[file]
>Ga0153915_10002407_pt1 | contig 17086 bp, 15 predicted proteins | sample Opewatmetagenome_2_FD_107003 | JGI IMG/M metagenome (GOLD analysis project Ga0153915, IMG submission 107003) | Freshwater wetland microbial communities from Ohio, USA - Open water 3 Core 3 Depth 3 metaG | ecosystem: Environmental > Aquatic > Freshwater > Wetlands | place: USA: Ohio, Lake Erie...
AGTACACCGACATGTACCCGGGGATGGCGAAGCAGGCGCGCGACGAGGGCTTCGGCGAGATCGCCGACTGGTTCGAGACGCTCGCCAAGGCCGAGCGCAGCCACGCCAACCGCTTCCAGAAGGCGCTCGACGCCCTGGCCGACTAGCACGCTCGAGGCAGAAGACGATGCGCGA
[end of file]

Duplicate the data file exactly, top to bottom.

>Ga0153915_10002407_pt1 | contig 17086 bp, 15 predicted proteins | sample Opewatmetagenome_2_FD_107003 | JGI IMG/M metagenome (GOLD analysis project Ga0153915, IMG submission 107003) | Freshwater wetland microbial communities from Ohio, USA - Open water 3 Core 3 Depth 3 metaG | ecosystem: Environmental > Aquatic > Freshwater > Wetlands | place: USA: Ohio, Lake Erie...
AGTACACCGACATGTACCCGGGGATGGCGAAGCAGGCGCGCGACGAGGGCTTCGGCGAGATCGCCGACTGGTTCGAGACGCTCGCCAAGGCCGAGCGCAGCCACGCCAACCGCTTCCAGAAGGCGCTCGACGCCCTGGCCGACTAGCACGCTCGAGGCAGAAGACGATGCGCGA